Elder and Sister Burt, our mission office couple, who serve with dedication and talent!


President Leppard gave us our departing interview, full of counsel, wisdom, appreciation and kindness and then he and his wife took us out to a yummy, delicious relaxed dinner. We had such a fun time talking and sharing! That was so kind of them to take so much time with us! President Leppard helped us weigh and load up our luggage and then he drove us to our hotel by the airport–kind service by a busy man! We are so grateful for our time to learn from and be led by our inspired mission president and his wife. They are wonderful faithful leaders!

We had about 5 hours of sleep and then woke up early to check in at 4 am for our 6 am flight to Amsterdam, then a direct flight to Salt Lake City. So amazing to feel everything happening so quickly! Homecoming on the next post! Cheerio!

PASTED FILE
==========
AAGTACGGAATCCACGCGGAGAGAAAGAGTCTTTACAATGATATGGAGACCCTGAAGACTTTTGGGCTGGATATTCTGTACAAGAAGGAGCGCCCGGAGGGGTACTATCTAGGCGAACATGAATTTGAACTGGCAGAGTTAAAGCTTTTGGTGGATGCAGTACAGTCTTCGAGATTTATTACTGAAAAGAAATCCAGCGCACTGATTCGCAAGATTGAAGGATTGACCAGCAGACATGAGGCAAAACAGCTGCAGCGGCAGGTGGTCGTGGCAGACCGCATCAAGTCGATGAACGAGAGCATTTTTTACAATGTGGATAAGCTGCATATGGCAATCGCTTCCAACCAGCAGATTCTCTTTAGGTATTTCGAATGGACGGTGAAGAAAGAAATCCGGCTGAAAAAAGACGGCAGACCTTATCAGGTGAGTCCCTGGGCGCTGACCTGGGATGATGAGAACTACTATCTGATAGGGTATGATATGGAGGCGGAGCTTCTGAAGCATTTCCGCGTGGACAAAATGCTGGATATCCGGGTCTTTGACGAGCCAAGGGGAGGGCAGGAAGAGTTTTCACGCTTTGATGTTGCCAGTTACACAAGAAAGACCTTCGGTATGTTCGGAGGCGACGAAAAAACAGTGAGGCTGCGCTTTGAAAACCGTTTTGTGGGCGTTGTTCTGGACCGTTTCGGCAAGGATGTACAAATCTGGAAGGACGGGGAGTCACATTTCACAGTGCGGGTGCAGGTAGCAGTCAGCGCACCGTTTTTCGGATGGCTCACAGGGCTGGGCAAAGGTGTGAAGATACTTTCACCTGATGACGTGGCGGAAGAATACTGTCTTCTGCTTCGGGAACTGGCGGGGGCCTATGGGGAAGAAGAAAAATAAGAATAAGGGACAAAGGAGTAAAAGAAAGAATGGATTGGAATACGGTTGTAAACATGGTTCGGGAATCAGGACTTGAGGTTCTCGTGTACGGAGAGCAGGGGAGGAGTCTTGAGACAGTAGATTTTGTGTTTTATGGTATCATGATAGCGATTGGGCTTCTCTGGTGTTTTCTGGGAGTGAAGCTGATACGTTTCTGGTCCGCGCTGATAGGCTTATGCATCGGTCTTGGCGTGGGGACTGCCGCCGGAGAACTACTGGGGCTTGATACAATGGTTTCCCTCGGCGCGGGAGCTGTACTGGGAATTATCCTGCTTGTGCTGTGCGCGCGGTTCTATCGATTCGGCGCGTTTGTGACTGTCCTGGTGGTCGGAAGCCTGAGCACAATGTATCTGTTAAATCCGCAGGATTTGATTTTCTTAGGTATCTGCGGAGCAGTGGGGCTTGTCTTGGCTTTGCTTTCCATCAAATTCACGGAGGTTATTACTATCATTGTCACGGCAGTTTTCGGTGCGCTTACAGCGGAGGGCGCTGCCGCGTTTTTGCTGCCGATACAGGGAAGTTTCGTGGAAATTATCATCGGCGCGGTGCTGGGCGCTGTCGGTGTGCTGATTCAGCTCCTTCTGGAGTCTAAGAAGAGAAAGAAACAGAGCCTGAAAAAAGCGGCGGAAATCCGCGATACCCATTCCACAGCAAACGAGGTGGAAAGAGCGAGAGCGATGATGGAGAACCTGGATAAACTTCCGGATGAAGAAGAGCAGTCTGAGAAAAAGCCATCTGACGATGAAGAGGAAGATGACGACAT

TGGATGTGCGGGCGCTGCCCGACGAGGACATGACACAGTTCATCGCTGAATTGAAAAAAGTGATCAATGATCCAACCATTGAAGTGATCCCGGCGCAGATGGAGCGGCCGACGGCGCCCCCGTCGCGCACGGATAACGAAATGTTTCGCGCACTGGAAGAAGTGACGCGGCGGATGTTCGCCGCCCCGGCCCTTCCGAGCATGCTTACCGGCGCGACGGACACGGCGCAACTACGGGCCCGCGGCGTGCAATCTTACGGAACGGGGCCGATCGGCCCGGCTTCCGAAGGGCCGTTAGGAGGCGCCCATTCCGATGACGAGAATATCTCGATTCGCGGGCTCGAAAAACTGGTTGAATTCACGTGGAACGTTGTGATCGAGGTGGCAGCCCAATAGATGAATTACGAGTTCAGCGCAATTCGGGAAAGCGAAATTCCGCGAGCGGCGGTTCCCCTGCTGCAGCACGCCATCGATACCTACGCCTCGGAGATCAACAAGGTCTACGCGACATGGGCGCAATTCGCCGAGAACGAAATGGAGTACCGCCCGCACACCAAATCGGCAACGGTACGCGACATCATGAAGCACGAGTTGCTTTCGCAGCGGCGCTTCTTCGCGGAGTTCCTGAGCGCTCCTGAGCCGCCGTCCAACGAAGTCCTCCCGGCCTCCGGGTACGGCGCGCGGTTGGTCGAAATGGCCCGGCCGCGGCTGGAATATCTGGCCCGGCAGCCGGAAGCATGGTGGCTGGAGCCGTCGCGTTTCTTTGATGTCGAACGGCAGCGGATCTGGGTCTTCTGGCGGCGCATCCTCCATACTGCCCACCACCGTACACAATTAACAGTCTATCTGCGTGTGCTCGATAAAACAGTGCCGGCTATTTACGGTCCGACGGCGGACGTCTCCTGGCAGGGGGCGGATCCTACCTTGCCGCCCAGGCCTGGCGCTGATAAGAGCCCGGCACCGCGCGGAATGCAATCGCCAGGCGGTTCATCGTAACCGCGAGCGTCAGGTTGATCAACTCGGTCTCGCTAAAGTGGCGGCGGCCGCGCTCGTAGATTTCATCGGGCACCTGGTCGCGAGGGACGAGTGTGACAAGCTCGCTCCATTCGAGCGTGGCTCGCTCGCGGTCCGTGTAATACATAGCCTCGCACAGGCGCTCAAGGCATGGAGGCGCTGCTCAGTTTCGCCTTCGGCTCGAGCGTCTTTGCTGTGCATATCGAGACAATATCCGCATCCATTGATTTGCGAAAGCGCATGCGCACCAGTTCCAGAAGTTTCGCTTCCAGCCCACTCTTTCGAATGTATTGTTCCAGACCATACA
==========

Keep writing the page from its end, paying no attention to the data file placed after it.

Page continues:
Stroud Ward Talent Night

On Friday we enjoyed our Stroud Ward Talent Night. ‘So fun to see young and old share their talents and time and have such a fun evening!


Anabella M.


Elder L and Elijah R with their yo-yo demonstration.


Our Bishop’s wife Ceriss.


My piano student, Sarah H.



Stroud Community Choir (without those away  with the spring holiday) led by Joe P.


Paul, from our community choir, impromptu poetry .



Our going-away cake, so thoughtfully made!


Jacqui, Mike and our Bishop and lots of yummy treats!


David M. “I’m Gonna Sit Right Down and Write Myself a Letter”


Artwork and hand carved and painted wooden birds by Ian C.